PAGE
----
............................Herders water camels at one of the few remaining watering holes near Bandarero, Kenya. Photo: Rita Maingi/ OCHA.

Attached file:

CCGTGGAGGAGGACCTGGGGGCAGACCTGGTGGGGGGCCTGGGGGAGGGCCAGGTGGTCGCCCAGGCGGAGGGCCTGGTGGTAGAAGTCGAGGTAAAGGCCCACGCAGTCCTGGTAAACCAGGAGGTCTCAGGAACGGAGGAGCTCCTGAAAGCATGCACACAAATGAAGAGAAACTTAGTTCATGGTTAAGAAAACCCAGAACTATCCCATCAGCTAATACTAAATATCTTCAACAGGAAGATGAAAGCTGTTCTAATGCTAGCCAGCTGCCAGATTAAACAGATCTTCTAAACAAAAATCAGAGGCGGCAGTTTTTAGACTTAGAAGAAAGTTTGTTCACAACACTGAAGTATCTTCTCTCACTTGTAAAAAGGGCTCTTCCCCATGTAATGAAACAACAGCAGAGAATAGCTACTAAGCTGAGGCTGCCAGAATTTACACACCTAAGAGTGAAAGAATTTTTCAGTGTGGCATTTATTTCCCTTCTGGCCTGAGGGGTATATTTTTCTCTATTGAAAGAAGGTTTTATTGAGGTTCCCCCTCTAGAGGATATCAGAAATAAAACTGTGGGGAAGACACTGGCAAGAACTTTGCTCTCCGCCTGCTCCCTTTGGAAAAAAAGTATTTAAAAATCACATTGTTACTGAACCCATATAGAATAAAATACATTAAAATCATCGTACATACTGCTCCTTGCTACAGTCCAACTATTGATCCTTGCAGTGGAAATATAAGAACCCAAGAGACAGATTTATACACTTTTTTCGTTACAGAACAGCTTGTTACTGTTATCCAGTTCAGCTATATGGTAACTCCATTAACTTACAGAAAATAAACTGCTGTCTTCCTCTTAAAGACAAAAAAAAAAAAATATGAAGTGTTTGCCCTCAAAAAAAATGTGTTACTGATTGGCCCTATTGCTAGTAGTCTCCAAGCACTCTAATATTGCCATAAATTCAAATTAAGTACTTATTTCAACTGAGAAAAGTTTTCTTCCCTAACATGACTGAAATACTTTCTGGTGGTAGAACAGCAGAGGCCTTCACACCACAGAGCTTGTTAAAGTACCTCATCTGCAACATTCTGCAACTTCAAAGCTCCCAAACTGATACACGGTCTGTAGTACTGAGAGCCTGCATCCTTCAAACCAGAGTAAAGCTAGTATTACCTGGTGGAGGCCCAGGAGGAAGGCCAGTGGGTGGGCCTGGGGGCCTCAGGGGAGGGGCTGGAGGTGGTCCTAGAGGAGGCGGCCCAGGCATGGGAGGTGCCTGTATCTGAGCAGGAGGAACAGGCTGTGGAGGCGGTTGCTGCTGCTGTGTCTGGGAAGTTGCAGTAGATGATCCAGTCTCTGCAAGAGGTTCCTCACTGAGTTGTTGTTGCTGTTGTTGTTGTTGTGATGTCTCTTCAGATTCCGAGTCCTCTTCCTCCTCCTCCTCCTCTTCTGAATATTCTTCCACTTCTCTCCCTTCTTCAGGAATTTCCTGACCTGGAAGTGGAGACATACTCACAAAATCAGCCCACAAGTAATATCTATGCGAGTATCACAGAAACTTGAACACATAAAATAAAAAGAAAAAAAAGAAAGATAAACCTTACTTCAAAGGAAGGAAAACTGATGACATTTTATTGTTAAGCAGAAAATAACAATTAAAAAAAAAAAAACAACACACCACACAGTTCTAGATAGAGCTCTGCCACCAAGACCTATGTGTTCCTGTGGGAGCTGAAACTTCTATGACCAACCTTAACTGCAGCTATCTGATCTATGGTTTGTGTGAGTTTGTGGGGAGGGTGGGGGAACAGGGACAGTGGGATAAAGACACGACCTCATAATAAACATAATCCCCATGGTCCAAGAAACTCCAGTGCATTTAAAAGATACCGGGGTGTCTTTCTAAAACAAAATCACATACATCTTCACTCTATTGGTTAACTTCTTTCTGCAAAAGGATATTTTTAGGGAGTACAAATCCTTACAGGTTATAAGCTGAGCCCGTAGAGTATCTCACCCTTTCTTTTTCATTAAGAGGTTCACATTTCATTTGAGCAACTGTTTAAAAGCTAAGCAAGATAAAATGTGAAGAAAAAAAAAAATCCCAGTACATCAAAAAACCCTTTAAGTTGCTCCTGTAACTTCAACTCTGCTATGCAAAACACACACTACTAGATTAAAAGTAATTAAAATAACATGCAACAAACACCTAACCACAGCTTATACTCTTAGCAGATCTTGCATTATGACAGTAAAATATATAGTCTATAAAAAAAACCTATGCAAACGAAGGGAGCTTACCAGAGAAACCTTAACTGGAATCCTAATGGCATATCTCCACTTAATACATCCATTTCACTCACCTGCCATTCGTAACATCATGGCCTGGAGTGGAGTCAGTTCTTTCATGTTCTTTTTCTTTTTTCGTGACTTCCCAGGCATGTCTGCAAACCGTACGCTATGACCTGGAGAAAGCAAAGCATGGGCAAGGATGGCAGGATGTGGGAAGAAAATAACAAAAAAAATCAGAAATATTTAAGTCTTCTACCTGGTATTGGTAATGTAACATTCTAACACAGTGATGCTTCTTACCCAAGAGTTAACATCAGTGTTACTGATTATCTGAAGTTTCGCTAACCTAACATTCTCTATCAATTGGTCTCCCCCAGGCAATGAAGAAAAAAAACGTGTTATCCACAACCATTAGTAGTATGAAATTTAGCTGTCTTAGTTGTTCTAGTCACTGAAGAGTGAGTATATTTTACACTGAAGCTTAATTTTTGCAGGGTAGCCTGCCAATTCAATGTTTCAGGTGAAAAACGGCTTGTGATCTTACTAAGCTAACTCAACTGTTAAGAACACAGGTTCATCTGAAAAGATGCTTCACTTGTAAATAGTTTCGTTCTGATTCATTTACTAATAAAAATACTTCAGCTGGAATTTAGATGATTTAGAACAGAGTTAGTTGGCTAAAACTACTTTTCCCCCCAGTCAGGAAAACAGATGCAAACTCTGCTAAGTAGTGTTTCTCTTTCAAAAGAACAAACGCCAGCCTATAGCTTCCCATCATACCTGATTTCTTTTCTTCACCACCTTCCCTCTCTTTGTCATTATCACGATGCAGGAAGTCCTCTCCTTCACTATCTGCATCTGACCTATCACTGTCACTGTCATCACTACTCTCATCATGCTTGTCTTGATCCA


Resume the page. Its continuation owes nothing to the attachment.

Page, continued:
Four years ago, I wrote an article for the Journal, Alternatives (& my blog, "Planet In Peril"), entitled "Field of Nightmares. Ottawa Continues to Embrace the Widespread Use of Roundup on Canadian Farms by Letting Corporate Seduction Trump Scientific Evidence."http://www.planetinperil.ca/2012/09/field-of-nightmares.htmlHere's part of it: "Extensive research by Agriculture Canada, published in 2009, showed that glyphosate was the most significant agronomic factor in incidences of fusarium head blight (FHB) and common root rot (CRR) in wheat and barley crops. Both FHB and CRR are considered serious cereal crop diseases in places like eastern Saskatchewan (where the trials were conducted). Fusarium toxins have been known to cause livestock to vomit and refuse food, and their fungi create more severe diseases for other crops. While tillage practices were also a contributing factor, the research concludes that 'previous glyphosate use was consistently associated with higher FHB levels' and 'significantly increased' the risk of plant diseases."A few days ago, the farm newspaper, the Western Producer, published a story with the headline "Durum Acres on the Canadian Prairies Fall Prey to Fusarium - Fields that once grew profitable durum no longer do so because of fusarium, leaving some to speculate that prairie durum may go the way of the dodo bird and the dinosaur."http://www.producer.com/…/utm_source=Western+Producer&utm_c…Not surprisingly, the paper makes no mention of the Roundup-fusarium connection. I say not surprisingly because it has long been evident that their coverage is often coloured by the fact they are mega-advertisers for the agri-chemical companies which make products like Roundup.And policy-makers in government and industry seem not to care about science - just about market forces and profits for the "mega-corps." Meanwhile, chemical farming carries on its merry way.
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